Playdates with God: How to Count the Moments Holy


The days slant away from the light and the moments are silver, etched onto the edge of time. We begin to prepare our hearts for Advent but the church calendar tells me we are still in ordinary time. The liturgical year is divided into the seasons of Lent/Easter, Advent/Christmas, and Ordinary Time. In this case the term “ordinary” does not mean “usual or average.” We get the term from the Latin word ordinalis, which means to be numbered in series. Therefore, Ordinary Time is called “ordinary” simply because the weeks are numbered.

In Ordinary Time, we celebrate the mystery of Christ as a whole—his life, ministry, miracles, and teachings. These days remind us to view all of life through the lens of holy. When God took on flesh and became one of us, didn’t he elevate the dignity of human nature for us all? Did he not infuse resurrection into the ordinary moments? Elevating the passing of time to something holy? When we number the days—when we count the moments, the moments count, don’t they? By simply paying attention our awareness of the holy in each moment is heightened.

I’ve been trying to pay attention. So last night, when I am doing yoga and I hear the strumming of a guitar through his bedroom door, I am a moth to a flame. I sit on his bed with Bonnie and he plays for me. His fingers move across those frets, sure and steady and I see him become the song.

Sometimes, when I watch my children, I can’t believe that something so beautiful came from this body. I watch the way they move, how the corners of their mouths pull up into a smile, the squint of their blue eyes…and I am amazed.

We cannot get these moments back.

Tomorrow morning we drive for hours to look at more colleges, try to weigh the future out with one hand.

Here is one way I will count the moments holy: I will ask him to make music for me more often.

Every Monday I’ll be sharing one of my Playdates with God. I would love to hear about yours. It can be anything: outside, quiet time. Maybe it’s solitary. Maybe it’s loud and crowded. Just find Him. Be with Him. Grab my button at the bottom of the page and join us:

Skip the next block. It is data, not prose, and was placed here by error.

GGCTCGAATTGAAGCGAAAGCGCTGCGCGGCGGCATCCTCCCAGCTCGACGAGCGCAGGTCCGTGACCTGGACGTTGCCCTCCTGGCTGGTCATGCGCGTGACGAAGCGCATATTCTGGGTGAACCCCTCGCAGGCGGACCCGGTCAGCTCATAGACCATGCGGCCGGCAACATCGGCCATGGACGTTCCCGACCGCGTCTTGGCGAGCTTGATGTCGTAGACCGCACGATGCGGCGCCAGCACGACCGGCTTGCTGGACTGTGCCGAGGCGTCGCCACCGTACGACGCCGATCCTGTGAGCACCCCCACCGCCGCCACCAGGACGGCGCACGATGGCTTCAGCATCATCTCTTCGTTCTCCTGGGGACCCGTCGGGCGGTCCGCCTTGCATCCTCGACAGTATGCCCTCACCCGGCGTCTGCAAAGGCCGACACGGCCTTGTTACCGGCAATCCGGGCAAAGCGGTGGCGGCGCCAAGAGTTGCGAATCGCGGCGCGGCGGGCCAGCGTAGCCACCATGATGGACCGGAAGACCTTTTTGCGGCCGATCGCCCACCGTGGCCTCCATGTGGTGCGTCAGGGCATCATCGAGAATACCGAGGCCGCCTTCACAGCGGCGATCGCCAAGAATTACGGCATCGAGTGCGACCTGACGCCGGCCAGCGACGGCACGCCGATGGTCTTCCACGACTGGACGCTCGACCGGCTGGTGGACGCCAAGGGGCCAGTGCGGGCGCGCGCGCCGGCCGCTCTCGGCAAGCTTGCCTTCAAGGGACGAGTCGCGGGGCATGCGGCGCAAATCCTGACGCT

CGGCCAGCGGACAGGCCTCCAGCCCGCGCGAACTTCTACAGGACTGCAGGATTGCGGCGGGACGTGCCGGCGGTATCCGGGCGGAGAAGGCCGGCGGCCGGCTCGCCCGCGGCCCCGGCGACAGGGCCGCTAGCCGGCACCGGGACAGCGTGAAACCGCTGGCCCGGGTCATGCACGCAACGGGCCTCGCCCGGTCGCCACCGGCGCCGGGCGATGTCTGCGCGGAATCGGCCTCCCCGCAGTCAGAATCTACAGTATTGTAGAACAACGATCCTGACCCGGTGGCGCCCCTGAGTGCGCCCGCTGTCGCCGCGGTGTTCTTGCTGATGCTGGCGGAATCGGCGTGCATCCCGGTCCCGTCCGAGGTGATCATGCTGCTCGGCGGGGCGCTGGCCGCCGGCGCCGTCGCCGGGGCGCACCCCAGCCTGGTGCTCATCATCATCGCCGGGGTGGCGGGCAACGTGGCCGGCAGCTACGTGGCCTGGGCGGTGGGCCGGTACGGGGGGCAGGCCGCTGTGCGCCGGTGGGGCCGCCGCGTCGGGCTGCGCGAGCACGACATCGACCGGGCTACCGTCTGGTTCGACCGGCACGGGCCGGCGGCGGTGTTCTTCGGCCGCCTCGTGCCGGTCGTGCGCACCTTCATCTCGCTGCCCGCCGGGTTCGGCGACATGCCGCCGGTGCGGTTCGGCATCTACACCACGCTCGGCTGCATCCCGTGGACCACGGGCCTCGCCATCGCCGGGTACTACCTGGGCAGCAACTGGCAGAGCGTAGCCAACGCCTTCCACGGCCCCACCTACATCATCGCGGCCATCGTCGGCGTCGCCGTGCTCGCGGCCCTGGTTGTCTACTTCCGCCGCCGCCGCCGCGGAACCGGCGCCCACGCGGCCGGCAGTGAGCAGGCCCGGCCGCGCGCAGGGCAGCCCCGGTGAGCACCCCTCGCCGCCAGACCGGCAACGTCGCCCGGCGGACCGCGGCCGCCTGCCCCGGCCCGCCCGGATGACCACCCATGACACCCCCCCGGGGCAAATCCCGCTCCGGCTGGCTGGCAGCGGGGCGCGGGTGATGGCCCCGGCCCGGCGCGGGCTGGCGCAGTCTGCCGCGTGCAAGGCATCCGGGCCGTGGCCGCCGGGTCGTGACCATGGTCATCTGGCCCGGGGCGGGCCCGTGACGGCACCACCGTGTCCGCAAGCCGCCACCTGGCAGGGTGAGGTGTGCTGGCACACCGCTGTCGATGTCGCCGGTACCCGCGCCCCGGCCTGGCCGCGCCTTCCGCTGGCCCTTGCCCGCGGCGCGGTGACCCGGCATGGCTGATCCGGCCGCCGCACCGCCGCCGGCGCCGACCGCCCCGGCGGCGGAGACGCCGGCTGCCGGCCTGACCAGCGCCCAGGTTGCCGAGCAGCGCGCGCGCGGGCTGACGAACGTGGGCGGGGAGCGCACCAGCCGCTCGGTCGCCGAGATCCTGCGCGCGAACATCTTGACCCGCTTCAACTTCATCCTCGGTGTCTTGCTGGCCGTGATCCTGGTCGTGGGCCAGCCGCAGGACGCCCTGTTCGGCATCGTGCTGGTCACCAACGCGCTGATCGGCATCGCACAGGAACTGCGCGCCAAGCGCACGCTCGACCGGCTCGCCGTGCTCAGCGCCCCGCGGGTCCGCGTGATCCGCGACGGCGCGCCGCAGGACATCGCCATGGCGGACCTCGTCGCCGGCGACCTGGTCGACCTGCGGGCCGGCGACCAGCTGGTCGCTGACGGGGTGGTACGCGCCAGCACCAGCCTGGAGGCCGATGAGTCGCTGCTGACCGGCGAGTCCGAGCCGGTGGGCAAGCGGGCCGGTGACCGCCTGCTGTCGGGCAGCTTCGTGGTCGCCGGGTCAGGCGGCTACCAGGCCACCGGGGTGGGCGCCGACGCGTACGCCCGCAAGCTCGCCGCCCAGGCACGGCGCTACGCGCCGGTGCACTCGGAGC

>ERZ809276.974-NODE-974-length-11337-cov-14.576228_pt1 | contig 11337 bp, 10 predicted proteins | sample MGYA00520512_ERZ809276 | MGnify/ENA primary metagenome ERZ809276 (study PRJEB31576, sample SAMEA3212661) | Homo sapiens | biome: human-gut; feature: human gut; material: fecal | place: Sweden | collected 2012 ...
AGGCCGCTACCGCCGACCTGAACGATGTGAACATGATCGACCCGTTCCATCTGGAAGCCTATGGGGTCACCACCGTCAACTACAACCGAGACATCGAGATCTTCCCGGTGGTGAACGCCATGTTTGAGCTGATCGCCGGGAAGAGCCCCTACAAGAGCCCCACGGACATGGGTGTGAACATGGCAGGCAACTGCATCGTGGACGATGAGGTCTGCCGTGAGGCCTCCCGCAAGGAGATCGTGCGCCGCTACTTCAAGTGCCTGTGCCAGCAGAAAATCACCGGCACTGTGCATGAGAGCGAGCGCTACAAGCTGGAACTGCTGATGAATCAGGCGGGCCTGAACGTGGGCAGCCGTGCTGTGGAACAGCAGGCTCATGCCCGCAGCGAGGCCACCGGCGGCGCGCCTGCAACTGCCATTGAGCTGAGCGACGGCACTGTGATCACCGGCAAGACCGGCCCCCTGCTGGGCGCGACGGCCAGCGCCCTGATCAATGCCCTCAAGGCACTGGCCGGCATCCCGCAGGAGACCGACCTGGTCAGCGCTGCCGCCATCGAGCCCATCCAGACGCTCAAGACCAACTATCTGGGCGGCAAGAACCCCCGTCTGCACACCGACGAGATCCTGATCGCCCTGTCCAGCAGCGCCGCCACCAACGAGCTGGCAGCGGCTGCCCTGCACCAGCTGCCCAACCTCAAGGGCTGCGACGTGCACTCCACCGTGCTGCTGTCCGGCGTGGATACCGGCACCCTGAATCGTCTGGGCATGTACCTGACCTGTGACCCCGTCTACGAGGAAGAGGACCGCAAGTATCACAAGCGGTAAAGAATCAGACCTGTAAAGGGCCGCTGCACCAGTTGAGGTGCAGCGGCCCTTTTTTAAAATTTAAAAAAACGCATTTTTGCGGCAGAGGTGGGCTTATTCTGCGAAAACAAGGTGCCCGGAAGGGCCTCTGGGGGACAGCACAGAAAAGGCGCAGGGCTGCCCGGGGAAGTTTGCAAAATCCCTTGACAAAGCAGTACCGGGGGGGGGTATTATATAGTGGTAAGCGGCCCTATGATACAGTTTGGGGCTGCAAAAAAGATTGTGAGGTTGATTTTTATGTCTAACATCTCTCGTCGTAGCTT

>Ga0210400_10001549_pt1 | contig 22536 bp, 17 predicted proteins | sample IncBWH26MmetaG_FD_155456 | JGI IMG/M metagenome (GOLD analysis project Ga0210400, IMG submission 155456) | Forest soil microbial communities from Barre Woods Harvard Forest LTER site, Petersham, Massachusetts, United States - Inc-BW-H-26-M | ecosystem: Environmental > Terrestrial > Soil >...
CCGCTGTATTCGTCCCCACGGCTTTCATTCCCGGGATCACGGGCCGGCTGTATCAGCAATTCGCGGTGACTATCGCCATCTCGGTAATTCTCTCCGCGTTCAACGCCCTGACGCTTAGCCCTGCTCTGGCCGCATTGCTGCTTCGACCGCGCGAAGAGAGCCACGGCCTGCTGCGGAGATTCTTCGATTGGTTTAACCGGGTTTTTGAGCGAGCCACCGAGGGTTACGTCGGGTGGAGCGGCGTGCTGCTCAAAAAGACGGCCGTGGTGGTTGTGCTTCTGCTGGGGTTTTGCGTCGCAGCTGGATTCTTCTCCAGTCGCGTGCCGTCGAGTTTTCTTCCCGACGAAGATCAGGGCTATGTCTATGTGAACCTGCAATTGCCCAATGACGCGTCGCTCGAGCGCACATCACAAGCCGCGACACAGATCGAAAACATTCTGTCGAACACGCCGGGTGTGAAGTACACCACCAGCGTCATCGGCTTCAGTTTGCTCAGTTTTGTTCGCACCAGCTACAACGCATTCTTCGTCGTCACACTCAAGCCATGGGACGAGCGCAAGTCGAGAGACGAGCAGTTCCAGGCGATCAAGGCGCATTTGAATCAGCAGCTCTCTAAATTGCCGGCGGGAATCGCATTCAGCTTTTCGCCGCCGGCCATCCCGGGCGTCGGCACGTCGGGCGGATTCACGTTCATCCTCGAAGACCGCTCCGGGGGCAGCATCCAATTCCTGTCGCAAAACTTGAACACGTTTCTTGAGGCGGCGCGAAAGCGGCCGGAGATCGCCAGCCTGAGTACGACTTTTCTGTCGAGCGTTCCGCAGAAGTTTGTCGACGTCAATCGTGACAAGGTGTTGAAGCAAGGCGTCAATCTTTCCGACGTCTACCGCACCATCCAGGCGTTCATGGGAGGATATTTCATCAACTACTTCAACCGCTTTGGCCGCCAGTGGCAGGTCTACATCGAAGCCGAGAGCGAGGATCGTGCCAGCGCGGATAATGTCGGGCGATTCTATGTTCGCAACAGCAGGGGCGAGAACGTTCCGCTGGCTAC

Laura Boggess


  1. says

    I love this, Laura! This idea that the passing of time is, itself, holy.

    It reminds me of Ephesians 5:15-16:

    “See then that you walk circumspectly, not as fools but as wise, redeeming the time, because the days are evil.”

    “Redeeming the time” has always struck me as such an interesting phrase!

    Blessings to you, on this ordinary day!

  2. says

    Laura, it is amazing to watch our children grow & to reap the blessing from their lives. I will never forget my son preaching a message, about a year ago, which deeply impacted my soul. Parenting is an amazing journey which our God invites us into & one I will forever be grateful to have been a part. Blessings, sweet friend!

  3. ro elliott says

    Hey there… it’s been a while… congrats on your book!!! I hope to read it in the near future… get it in the line:) I always have something I take with me for the day from reading here… this… elevating the passing of time as Holy!!!…. my day will be better already:) blessings as you start this new journey… these moments can feel a bit like an earthquake… changing the topography of the family for ever… but the new landscape has a beauty of it’s own!!!

  4. says

    Ah, Laura! I’m just a step or so ahead of you. And my youngest is a guitarist too and I love listening to him whenever there’s an opportunity. Most of the time, though, he doesn’t play for us individually (too self-conscious), but I love it when he gets to play with our church band. I also remember when my oldest son was going off to college and it was so hard for me to let go. It probably took a full year of him being at college before I “kind of” got used to his absence. 🙂 Savor those sweet moments, my friend. And what a blessing you give your son for enjoying his music and seeing the wonder of who he is with a love that only a mother can feel. In that, the ordinary becomes the extraordinary!

  5. says

    Yes we cannot get these moments back, but when we offer our time to God, even ordinary days are sanctified. How blessed we are! So much to appreciate and be joyful for! patsy

  6. Lynn D. Morrissey says

    Laura, this is a lovely post, and a timely reminder. We must savor moments with our children. They fly away so soon. Sheridan has chosen to live at home while she attends college, but she will graduate next May! And we just got finished *searching* for colleges. Where has this time flown?! I loved how yoiu and your son savored a musical moment. Sheridan and I often enjoy singing together, and we accompany each other on the piano. Plus, she has decided to study guitar! She began teaching herself from YouTube videos and really took off. So this summer, she took several lessons. I can’t tell you how amazed I am with her, just as you are with your son. Enjoy these playdates with him! Speaking of which…………I have begun reading Playdates with God. What a treausre!! Thank you for writing such a beautiful book.

  7. says

    My son laid back on me last night as I read. It was not wholly comfortable, but I’m grabbing up these moments of physical closeness while I still can. Thank you from one mother of boys to another for sharing your wisdom with us.

  8. says

    I didn’t realize that “ordinary” time in this season just means numbered. 🙂 Glad to know!

    “We cannot get these moments back.” Oh, I feel the weight of this, the holiness of this. Enjoy your time with your son, listening to him make music.


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